Tens of thousands of classified documents related to the Afghan war released without authorization by the group Wikileaks.org reveal in often excruciating detail the struggles U.S. troops have faced in battling an increasingly potent Taliban force and in working with Pakistani allies who also appear to be helping the Afghan insurgency.
U.S. commanders are learning that victory in today’s wars is less a matter of destroying enemies than of knowing how and when to make them allies.
The more than 91,000 classified documents — most of which consist of low-level field reports — represent one of the largest single disclosures of such information in U.S. history. Wikileaks gave the material to the New York Times, the British newspaper the Guardian and the German magazine Der Spiegel several weeks ago on the condition that they not be published before Sunday night, when the group released them publicly.
Covering the period from January 2004 through December 2009, when the Obama administration began to deploy more than 30,000 additional troops into Afghanistan and announced a new strategy, the documents provide new insights into a period in which the Taliban was gaining strength, Afghan civilians were growing increasingly disillusioned with their government, and U.S. troops in the field often expressed frustration at having to fight a war without sufficient resources.
The documents disclose for the first time that Taliban insurgents appear to have used portable, heat-seeking surface-to-air missiles to shoot down U.S. helicopters. Heat-seeking missiles, which the United States provided to the anti-Soviet Afghan fighters known as mujaheddin in the 1980s, helped inflict heavy losses on the Soviet Union until it withdrew its forces from Afghanistan in 1989.
One report from the spring of 2007 refers to witnesses who saw what appeared to be a heat-seeking missile destroy a CH-47 transport helicopter. The Times first unearthed the document in its review of the files. The Chinook crash killed five Americans, a British citizen and a Canadian. Even though the initial U.S. report stated that the helicopter was “engaged and struck with a missile,” a NATO spokesman suggested that small-arms fire was responsible for bringing down the helicopter.
Although the use of such weapons by the Taliban appears to be very limited, the disclosure that relatively low-tech insurgents had acquired such arms would have fostered the impression that the Afghan war effort was faltering at a time when U.S. fatalities in Iraq were at record levels and the Bush administration was struggling to maintain support for the Iraq war even among its Republican base.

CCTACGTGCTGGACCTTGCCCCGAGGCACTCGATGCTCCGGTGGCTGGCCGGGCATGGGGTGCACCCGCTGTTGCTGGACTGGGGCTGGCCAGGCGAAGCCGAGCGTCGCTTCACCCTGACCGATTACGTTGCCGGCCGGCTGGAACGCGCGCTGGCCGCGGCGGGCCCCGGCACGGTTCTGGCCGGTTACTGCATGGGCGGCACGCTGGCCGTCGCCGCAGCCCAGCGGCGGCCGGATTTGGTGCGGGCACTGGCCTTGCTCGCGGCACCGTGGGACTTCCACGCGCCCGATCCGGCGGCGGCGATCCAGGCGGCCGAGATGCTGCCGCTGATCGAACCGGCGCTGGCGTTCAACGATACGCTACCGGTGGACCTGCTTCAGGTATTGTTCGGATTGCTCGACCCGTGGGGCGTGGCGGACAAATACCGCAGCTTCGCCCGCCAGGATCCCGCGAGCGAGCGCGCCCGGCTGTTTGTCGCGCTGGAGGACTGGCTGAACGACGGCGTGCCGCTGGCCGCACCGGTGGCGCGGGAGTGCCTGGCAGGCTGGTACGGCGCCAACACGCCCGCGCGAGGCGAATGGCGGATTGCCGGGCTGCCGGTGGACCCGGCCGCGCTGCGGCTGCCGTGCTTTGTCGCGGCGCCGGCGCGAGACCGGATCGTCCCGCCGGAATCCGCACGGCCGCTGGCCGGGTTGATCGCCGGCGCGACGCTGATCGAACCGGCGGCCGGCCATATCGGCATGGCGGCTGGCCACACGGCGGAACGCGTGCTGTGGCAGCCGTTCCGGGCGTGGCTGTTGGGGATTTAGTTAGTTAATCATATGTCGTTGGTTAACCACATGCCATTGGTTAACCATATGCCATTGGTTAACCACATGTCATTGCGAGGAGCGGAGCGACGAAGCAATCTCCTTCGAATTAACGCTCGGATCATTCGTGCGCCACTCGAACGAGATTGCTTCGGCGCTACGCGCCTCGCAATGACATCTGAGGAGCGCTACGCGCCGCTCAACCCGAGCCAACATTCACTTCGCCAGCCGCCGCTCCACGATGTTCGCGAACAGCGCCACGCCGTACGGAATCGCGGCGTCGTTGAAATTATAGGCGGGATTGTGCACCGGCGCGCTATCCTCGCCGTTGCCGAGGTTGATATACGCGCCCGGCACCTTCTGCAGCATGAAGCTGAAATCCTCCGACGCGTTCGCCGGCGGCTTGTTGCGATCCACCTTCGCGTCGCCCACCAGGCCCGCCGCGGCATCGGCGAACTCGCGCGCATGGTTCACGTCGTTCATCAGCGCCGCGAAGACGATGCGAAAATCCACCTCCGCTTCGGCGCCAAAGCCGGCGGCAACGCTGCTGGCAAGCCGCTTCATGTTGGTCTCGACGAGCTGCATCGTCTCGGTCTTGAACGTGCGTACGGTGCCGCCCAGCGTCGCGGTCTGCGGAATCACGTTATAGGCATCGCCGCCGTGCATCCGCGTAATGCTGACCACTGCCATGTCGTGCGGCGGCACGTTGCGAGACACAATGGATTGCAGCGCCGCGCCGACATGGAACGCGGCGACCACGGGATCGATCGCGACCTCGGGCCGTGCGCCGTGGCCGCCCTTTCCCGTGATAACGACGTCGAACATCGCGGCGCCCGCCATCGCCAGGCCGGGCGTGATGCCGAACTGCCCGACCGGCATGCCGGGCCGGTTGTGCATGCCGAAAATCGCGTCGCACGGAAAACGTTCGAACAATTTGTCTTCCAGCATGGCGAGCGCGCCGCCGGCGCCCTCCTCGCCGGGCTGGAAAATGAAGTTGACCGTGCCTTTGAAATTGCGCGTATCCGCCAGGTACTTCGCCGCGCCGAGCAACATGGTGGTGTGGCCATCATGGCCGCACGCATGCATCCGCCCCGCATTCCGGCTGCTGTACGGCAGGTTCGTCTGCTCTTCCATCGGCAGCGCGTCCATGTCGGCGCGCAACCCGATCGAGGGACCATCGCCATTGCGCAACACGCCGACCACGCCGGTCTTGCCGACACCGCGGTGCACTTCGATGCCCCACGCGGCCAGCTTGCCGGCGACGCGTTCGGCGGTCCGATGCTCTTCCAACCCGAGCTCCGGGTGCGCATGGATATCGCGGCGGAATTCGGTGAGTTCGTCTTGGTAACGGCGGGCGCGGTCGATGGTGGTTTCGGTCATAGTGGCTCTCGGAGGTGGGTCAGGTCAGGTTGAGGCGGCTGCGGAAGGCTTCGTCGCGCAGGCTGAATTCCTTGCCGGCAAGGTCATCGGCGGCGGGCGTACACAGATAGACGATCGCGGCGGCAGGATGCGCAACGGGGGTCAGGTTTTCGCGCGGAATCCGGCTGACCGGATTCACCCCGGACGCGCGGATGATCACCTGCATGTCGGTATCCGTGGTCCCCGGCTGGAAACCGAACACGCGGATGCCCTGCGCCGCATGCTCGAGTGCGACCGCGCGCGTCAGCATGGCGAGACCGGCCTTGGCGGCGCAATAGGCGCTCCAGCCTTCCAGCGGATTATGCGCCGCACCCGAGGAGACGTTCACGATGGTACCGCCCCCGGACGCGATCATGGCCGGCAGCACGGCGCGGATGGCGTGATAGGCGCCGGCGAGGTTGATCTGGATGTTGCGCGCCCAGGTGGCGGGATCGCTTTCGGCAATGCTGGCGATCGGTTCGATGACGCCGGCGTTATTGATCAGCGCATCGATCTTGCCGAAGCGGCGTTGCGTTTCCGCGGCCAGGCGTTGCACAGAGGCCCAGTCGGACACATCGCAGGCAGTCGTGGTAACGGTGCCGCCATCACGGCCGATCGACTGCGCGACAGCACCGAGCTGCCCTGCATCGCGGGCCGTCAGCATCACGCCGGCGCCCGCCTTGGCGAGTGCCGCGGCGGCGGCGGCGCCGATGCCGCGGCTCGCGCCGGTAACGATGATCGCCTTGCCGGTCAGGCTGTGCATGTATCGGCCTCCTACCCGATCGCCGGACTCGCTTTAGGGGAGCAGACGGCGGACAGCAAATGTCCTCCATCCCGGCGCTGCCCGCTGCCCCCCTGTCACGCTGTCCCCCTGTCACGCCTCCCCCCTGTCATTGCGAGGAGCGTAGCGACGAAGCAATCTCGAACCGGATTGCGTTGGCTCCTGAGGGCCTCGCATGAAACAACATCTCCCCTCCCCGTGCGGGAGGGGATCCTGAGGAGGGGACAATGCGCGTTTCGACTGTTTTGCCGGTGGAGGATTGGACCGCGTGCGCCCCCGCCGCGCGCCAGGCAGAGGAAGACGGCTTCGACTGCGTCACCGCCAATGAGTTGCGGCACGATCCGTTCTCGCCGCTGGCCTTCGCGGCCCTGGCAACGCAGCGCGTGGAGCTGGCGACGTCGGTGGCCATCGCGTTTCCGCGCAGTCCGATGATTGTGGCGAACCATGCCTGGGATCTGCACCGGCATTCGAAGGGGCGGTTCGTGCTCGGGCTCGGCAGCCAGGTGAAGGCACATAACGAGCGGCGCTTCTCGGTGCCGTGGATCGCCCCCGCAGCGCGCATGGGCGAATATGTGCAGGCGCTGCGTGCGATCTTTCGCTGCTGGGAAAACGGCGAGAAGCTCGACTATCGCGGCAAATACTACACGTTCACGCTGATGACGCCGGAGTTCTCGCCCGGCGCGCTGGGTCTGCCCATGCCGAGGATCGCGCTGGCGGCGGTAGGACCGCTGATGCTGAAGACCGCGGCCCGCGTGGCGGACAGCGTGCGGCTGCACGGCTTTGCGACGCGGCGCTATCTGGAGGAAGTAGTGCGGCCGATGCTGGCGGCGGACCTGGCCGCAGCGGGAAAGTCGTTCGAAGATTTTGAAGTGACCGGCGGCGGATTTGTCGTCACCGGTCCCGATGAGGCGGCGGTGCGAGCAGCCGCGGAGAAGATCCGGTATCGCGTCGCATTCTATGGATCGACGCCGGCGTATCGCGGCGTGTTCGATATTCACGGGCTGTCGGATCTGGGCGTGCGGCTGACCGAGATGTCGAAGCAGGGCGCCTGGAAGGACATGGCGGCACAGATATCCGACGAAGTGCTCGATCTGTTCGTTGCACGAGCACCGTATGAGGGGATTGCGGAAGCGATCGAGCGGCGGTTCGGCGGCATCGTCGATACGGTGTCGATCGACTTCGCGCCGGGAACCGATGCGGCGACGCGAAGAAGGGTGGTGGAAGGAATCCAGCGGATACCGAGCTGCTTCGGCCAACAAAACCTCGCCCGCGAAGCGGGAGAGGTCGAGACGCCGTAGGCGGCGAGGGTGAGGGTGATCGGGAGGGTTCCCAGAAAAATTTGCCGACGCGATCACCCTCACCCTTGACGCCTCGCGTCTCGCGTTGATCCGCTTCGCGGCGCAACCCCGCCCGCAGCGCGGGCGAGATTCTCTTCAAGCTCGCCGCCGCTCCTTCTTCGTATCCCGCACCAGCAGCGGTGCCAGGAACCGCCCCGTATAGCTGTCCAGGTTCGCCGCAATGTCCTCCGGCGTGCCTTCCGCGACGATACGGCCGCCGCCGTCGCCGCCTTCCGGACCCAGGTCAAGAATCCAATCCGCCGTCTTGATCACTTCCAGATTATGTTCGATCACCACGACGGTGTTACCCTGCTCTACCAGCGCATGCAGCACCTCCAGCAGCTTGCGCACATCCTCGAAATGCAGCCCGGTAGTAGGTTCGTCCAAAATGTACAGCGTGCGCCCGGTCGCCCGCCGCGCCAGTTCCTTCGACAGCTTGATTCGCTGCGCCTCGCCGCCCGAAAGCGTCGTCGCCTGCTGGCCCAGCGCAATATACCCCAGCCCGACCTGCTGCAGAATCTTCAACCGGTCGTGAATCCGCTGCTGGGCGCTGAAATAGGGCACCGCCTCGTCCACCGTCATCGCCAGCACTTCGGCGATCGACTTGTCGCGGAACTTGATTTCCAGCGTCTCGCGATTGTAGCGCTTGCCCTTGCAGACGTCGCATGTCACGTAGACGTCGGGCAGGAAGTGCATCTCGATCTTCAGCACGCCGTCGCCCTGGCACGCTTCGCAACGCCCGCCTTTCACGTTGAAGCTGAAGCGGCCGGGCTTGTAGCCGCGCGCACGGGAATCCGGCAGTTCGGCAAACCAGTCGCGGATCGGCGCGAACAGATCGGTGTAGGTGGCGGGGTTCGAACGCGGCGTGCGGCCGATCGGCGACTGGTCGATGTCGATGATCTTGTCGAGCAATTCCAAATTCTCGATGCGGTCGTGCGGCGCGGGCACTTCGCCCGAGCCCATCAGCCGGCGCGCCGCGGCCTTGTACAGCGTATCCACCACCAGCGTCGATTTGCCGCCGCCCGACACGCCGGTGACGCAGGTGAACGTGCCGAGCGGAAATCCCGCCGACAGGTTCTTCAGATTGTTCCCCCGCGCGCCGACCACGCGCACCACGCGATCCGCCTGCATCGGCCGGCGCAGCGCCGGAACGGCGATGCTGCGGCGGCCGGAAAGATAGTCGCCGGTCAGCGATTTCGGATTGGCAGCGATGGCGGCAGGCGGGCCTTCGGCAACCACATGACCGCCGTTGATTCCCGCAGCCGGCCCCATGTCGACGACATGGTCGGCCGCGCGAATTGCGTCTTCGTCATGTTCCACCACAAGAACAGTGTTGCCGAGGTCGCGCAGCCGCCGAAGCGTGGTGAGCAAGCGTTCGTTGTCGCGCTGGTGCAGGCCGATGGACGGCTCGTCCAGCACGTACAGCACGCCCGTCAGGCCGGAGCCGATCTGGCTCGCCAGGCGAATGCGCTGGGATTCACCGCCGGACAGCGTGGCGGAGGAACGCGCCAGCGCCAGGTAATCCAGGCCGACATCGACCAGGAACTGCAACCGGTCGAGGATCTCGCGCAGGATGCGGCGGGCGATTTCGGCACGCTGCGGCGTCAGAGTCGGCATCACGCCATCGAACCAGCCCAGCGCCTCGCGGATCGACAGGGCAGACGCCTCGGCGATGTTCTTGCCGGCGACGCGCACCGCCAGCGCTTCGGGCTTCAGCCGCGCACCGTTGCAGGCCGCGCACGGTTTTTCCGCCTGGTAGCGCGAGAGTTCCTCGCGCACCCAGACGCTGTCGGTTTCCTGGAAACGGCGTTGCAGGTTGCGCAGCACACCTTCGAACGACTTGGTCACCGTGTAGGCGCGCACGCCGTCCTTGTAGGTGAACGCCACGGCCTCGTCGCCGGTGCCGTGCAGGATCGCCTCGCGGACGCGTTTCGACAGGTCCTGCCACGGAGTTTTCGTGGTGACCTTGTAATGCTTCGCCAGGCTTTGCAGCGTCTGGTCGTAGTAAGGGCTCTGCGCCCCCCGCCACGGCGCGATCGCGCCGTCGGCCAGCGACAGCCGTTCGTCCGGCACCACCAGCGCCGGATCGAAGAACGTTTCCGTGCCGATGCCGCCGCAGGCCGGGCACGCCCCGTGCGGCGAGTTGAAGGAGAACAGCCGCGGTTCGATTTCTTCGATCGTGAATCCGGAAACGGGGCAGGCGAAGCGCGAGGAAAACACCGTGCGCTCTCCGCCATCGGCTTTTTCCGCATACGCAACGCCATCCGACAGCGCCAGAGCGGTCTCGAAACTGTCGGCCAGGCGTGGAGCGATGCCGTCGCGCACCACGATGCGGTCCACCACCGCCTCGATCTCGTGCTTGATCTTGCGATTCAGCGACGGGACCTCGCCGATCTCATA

The Obama administration criticized Wikileaks for disclosing the classified documents. “Wikileaks made no effort to contact us about these documents,” national security adviser James Jones said in a statement. “The United States government learned from news organizations that these documents would be posted.”
Senior administration officials acknowledged they had been anxiously awaiting the documents’ release but sought to diminish their significance. “There is not a lot new here for those who have been following developments closely,” one U.S. official said.
Many of the documents posted by Wikileaks suggest that Pakistan’s spy service might be helping Afghan insurgents plan and carry out attacks on U.S. forces in Afghanistan and their Afghan government allies. A few reports also describe cooperation between Pakistani intelligence and fighters aligned with al-Qaeda.
U.S. intelligence concluded a number of years ago that Pakistan retained its ties with Taliban groups, intelligence officials said. Late last year, President Obama warned in a letter to Pakistani President Asif Ali Zardari that the United States would no longer put up with the contacts.